But, the EP and video release – the driving force of why we wanted to talk to Julie. What could we expect? Of course, both the music and the video are shared below. And we had to ask if there was a certain satisfaction in pulling all of this together on “her own” (of course, Julie has surrounded herself with a team, but this isn’t big label relase-ish.. this is all her own.).

We Could Fall in Love on iTunes NOW!!!

“If you look at my videos, they are so much better than anything I’ve ever done. Everything is better now, but I have pay it out of my pocket. And that is a little stressful, but I’m running my own business. It’s about investing in your own. I don’t know if it’s more rewarding, but you can do it better (than relying on a label).”

“I’m really doing this one really grass roots. One of the songs is produced by DJ A. One is produced by Teen Wolf. I’m basically going to do it all myself. So we’ll see what happens. And see how much attention it gets. I hope that people that have always supported me, will pass it on to their friends. I’m counting on my community.”

Immediately after the release comes her September 2nd show, opening for Roxette at the Beacon Theatre.

A 45-minute set that she has promised will be a mix of showcasing just who Hesta Prynn is. This show marks the largest she has ever done. She’ll spin, she’ll sing and we’re certain she is going to propel the crowd. It’s her goal. This set isn’t about her, in the typical “look at me” stage artist. It’s about the audience. And she makes that claim without an ounce of false modesty or faked humility. She just really wants people to enjoy her work.

“It’s a really big show for me, the biggest I’ve ever done. I’m doing a DJ set and I’ll sing a couple songs and a video installation and show people what I’ve been doing, what I can do, what my interests are. I would never just show up and play records for 45 minutes, I craft it.  I’m creating it, I’m definitely over-thinking it, for sure. But that is exactly what I was told to do, how to do it. When you’re performing and for people who don’t necessarily know you, you are constantly marketing yourself; selling yourself.  When it comes to performing, my real dream, my real 100-percent-honest-to-god, I want every single person, not just one person, I want EVERY person there at one point in that show to say, “Oh shit, that’s my jam.” If you can make 3500 people say at least once, “that’s my jam”, you know what you’re doing. I literally may die trying.”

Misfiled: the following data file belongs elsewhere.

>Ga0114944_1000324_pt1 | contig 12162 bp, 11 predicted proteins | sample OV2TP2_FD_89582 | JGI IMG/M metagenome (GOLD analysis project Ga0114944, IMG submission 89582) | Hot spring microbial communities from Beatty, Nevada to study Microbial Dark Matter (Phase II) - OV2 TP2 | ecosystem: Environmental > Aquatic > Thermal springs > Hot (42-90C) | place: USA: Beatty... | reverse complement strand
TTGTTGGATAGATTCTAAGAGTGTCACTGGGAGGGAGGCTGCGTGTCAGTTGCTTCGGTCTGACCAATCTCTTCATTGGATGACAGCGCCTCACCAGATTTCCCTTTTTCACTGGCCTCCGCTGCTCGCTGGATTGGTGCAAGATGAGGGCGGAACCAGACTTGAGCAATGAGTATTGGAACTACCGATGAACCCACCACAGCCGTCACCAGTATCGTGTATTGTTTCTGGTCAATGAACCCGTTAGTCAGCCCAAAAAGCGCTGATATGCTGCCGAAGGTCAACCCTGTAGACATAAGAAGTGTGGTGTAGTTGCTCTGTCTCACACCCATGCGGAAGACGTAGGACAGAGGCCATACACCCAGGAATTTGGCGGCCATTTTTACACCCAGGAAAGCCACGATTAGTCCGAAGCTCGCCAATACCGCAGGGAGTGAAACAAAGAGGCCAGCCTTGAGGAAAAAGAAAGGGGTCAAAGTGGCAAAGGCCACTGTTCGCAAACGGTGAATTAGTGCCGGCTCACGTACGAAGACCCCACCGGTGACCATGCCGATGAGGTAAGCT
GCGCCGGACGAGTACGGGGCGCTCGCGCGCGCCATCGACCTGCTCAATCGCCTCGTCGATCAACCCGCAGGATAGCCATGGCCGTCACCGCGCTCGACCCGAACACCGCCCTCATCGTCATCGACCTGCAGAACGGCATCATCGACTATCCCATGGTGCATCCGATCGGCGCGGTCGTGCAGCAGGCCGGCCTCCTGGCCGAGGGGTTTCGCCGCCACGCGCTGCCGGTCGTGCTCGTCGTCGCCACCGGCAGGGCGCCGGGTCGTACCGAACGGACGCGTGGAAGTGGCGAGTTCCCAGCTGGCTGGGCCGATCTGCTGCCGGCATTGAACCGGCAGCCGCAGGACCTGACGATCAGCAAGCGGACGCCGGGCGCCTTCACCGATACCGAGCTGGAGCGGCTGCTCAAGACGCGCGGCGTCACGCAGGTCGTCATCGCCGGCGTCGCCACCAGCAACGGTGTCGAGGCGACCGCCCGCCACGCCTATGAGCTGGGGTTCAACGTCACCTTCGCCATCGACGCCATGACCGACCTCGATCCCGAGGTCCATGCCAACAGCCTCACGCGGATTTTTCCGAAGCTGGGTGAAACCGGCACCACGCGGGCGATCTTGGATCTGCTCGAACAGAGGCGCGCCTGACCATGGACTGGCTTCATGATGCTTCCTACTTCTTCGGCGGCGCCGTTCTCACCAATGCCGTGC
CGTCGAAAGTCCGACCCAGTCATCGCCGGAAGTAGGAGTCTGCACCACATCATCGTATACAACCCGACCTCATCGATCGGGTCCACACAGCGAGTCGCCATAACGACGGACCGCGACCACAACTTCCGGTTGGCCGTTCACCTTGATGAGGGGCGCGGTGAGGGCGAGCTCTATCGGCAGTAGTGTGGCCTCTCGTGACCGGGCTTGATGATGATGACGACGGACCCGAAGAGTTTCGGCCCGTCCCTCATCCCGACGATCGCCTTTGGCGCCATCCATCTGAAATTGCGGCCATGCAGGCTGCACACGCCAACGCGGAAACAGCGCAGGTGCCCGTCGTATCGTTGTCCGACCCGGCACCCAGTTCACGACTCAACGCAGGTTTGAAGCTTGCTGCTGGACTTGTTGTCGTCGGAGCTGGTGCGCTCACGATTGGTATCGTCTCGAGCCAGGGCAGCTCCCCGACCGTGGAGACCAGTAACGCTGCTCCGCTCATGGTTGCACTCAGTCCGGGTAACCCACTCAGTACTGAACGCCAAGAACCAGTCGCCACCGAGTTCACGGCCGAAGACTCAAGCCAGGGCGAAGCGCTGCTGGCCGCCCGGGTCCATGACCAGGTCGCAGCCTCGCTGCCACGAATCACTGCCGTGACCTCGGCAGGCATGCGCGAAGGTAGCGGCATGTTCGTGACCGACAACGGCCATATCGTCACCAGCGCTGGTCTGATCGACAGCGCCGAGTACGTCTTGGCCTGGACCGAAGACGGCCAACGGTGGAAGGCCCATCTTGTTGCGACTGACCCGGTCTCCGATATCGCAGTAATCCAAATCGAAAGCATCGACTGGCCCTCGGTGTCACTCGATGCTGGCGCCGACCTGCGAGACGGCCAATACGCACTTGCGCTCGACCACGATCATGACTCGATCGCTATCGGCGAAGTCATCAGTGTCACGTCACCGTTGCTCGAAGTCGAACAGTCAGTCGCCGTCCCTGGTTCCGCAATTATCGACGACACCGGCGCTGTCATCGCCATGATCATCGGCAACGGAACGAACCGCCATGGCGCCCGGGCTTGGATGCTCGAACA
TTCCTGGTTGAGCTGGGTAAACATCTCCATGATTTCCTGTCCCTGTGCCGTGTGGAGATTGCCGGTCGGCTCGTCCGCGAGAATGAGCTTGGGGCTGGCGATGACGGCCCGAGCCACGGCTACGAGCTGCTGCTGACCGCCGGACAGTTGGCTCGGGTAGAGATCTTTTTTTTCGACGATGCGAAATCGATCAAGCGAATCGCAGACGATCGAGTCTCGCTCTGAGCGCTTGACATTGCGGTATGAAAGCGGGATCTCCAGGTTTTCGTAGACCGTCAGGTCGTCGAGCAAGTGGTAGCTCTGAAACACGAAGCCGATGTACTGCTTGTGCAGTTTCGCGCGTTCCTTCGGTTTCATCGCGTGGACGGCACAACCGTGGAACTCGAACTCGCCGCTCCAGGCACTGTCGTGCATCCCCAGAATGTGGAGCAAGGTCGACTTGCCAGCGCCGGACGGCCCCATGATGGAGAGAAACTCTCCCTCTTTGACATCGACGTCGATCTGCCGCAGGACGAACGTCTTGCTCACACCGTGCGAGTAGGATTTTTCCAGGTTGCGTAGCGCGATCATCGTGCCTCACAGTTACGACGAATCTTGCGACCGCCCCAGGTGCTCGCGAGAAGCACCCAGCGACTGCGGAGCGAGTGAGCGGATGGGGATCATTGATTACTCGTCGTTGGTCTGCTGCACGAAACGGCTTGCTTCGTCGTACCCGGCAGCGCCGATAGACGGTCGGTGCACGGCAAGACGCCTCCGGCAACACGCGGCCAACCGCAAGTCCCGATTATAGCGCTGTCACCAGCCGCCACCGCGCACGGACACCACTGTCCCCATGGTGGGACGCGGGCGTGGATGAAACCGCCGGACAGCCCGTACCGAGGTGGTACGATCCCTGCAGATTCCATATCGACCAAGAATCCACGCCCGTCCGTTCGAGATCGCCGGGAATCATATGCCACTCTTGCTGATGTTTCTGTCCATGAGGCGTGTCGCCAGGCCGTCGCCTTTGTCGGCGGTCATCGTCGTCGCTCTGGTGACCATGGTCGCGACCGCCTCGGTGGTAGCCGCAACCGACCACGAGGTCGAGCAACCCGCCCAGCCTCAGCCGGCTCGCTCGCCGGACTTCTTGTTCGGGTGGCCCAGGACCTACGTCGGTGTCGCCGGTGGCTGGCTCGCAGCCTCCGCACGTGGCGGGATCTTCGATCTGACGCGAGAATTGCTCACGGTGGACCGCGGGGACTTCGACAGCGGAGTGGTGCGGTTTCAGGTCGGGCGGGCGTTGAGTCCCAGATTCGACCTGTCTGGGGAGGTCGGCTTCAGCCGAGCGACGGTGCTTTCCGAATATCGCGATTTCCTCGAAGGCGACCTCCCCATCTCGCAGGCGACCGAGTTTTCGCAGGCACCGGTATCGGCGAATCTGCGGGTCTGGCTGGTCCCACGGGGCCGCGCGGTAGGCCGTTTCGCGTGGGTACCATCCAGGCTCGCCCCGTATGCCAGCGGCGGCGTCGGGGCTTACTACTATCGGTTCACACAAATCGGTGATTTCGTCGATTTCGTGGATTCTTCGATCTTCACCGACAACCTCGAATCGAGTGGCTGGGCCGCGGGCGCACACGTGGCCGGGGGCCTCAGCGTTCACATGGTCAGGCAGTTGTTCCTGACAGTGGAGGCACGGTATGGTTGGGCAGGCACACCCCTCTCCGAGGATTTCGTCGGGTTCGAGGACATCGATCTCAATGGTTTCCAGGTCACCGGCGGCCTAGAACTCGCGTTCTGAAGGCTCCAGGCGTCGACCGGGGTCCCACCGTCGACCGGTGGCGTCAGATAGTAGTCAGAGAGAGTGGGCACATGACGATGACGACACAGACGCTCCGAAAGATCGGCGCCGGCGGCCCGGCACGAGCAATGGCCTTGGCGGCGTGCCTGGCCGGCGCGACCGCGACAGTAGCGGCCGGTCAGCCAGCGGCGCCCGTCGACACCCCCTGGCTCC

And this is why Lila and I are such fans.

I won’t get into this long and overdone concept of “girl-power” and feminist attitude. But just as Julie has shown great appreciation of those she has been able to collaborate with in her life, she shares that by equally giving back to her fans. Sure, we write this blog and review music, but we’ve been long-standing fans of Hesta Prynn that were afforded a greater insight into a woman who, frankly, we both exclaimed we would happily just hang with. For no other reason than… Hesta Prynn is just awesome. She is exactly what she sets out to be. She may not know what your jam is, but she is pretty sure she is going to hit it. She recognizes that Hesta Prynn is the “most outgoing, my most sure, my freshest dopest most awesome version of myself… in my most inspired moments.” And I’m pretty sure everyone has a bit of that in themselves. Their most confident.

She doesn’t expect to be the biggest star at the party. I will never expect her to try be the diva of the ball. What I expect of this EP is just solidly great music that is fun and inspired. Something to share with those I know will appreciate it. Nothing contrived , nothing fake.

So, as we leave you with our sharing of one of our favourite artists here at Beat & Lyric, let us impart the biggest thing we learned from Julie during this process. Her parting moral, if you will:

I think that it’s hard to be your real self in this world. I feel like having another name or persona and a look I think it helps you – I mean, I have to step up to be that. If I’m going to go and perform, I have to show up already knowing this time is going to be good. I really have built this thing that I have. I do feel that when I step into the Hesta Prynn thing, I’m ready to have fun. And I’ll be the coolest girl at the party and I’ll be friends with you. I won’t be the coolest girl and I’m not nice. I’ll be the coolest girl at the party, I’ll be friends with you and I’ll be like ‘get in my car and let’s go.”

Well played, Hesta Prynn. We are more than ready to take a spin with you.

~Betty Beat (with Lila Lyric)

 

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Check out the official Hesta Prynn webpage  www.hestaprynn.com